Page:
Jennifer Hillman and Joanne Scott
It has been widely acknowledged that students from non-traditional backgrounds in UK Higher Education (HE) lack the socialization that that they need to succeed (Reay, et al, 2001; Donnelly, 2016). This approach to inequality in education has been largely influenced by the work of sociologist Pierre Bourdieu (1930-2002). The Bourdieusian theory of social and cultural ‘capital’ in education is premised on the idea that the ability of individuals to succeed is, at least in part, predetermined by their social class. Bourdieu argued that students who are not exposed to a more middle class way of life and culture (or ‘habitus’) lack the skills, knowledge, experiences and contacts (or ‘capital’) to excel in HE institutions (Reay, 2018).
In this seminar, we respond to the more recent call for scholars to consider not only the home socialization and ‘habitus’ of non-traditional students, but also the institutional habitus and dominant cultural codes of the University (Byrd, 2019). In order to confront the often exclusionary discourse of HE, this seminar presentation explores the effects that institutional ‘language’ can have on student learning experiences. In the seminar, we present on the findings of a study conducted in the current academic year. The students who were the subject of the investigation all fulfil various ‘Widening Participation’ characteristics and were studying on a Foundation-Year programme. Going beyond the study of student acquisition of subject-specific, specialist discourse (Northedge, 2003), we look more broadly at the language of exclusion across the institution and question whether this may perpetuate educational inequities. Our objective in the seminar is to invite delegates to reflect on the language of their own programmes / institutions and to consider their own practice in relation to our findings.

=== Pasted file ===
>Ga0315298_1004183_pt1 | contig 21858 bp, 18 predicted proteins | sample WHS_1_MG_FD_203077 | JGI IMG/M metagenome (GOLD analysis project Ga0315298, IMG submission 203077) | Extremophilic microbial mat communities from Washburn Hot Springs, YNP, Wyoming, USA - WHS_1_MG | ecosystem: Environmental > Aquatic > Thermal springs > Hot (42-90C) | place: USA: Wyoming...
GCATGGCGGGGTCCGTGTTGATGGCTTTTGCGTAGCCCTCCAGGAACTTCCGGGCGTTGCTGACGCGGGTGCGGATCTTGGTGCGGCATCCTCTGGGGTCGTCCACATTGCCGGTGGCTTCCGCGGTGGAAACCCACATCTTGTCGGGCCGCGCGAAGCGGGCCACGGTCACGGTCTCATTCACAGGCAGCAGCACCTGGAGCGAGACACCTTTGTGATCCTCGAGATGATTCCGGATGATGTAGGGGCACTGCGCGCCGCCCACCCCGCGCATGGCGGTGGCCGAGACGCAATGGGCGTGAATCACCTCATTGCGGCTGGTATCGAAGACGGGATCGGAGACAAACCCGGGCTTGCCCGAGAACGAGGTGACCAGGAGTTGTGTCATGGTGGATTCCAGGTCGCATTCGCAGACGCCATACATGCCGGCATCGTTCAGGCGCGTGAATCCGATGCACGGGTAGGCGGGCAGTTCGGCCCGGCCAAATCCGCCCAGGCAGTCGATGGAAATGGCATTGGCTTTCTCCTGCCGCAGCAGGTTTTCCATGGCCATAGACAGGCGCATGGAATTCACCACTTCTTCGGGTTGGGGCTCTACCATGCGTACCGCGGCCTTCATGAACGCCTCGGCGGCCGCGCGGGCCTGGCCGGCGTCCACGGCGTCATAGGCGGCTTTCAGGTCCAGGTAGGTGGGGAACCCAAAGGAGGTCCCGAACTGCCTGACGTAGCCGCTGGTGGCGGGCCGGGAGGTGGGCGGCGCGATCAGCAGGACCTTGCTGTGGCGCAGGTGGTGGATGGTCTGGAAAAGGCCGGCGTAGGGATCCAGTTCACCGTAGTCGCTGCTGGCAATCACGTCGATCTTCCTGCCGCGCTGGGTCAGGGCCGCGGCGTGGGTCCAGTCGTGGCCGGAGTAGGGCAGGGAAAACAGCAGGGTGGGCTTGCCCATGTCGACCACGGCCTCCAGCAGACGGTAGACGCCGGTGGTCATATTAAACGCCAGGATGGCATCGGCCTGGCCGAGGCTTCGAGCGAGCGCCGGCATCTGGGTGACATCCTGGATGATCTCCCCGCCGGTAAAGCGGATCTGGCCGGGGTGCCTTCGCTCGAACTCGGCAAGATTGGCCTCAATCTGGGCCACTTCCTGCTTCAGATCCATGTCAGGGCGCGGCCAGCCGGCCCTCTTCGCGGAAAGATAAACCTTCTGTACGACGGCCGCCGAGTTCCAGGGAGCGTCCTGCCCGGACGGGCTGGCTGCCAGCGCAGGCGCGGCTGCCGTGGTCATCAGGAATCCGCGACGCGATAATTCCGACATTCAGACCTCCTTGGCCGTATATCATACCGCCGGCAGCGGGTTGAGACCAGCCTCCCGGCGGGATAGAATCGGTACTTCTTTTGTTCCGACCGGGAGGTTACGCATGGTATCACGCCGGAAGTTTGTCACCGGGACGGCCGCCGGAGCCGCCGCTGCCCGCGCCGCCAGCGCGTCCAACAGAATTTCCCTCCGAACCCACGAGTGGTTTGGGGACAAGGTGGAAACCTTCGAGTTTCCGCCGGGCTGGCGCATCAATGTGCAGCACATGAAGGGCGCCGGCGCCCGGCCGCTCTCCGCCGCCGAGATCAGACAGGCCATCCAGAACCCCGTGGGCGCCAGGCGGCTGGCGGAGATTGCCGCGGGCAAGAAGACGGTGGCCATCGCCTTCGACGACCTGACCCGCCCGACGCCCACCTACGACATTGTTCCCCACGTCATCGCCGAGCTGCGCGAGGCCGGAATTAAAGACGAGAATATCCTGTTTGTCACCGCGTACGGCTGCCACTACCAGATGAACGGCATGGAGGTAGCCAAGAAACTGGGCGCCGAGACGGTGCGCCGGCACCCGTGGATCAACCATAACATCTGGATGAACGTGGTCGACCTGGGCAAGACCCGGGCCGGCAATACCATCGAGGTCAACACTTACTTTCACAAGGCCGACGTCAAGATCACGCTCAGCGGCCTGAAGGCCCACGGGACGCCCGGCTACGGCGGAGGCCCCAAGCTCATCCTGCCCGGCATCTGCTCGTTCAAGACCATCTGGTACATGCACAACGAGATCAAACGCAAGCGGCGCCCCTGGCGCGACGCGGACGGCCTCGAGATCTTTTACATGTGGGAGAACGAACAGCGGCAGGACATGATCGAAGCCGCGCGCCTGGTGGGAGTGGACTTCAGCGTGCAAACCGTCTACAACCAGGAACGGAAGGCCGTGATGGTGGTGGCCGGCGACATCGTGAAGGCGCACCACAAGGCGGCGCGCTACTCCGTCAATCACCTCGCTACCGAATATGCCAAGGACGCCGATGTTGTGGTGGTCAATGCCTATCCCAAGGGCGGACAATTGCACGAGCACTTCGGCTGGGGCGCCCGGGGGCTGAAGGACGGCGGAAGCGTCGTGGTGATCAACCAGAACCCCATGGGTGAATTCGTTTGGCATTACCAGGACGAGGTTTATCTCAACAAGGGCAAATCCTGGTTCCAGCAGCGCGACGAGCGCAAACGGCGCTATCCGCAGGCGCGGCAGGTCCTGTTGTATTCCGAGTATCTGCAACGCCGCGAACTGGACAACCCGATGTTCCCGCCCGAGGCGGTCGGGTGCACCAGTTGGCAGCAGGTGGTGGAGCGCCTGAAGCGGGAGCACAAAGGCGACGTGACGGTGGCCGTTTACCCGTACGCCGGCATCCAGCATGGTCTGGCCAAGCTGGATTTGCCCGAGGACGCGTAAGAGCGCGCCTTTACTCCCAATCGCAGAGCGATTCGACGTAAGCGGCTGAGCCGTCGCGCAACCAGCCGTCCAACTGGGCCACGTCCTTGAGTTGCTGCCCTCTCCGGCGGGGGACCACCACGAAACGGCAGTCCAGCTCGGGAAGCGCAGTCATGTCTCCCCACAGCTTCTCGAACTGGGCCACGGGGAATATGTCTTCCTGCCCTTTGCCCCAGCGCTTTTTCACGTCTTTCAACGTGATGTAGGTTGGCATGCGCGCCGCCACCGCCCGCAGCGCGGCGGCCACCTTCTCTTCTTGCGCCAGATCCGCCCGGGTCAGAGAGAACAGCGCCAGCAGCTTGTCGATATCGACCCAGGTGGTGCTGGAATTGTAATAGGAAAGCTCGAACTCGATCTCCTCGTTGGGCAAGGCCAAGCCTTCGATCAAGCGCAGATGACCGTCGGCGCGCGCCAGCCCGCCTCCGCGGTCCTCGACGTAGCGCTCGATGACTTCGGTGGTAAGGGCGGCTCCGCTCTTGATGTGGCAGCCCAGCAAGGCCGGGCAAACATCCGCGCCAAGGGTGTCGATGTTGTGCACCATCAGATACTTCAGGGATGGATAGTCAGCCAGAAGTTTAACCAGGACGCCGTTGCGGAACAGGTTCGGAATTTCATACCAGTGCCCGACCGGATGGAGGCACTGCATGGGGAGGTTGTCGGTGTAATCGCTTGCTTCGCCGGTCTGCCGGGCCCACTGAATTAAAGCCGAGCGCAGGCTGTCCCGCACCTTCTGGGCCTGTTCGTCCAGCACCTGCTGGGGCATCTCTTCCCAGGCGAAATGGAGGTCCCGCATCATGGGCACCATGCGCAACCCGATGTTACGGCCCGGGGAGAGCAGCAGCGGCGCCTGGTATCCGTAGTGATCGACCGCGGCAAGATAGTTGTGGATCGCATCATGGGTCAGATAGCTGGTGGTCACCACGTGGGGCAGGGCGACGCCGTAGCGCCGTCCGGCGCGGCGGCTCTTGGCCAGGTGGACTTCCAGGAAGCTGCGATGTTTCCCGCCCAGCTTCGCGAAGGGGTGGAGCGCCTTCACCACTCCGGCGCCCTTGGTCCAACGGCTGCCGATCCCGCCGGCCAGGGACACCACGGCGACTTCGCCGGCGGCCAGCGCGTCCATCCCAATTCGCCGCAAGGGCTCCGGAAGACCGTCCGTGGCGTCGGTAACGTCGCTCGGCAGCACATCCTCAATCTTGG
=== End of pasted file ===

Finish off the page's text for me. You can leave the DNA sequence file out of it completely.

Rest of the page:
Joe Cunningham, Claire Giles and David Munn, Widening Participation & Social Mobility Directorate, University of Southampton, and Laura Thompson, Care experienced student intern, University of Southampton
Support for care leavers at the University of Southampton is strong however remained limited to financial with some pastoral support.
The creation of a lifecycle focused Widening Participation & Social Mobility Directorate in Feb 2020 however brought increased focus to joined up pre-arrival, transition and success activity for Care Leavers. This project led by Outreach but with Access and Success experienced staff and supported by a care-experienced student intern has re-shaped our work broadening the offer for students in line with the Pathways to University from Care Recommendations (Ellis & Johnston 2019), and will allow us to provide more consistency from the perspective Care Leavers across their full student life cycle.
This seminar looks at the impacts of changes both in this work, and as an example of best practice for other projects.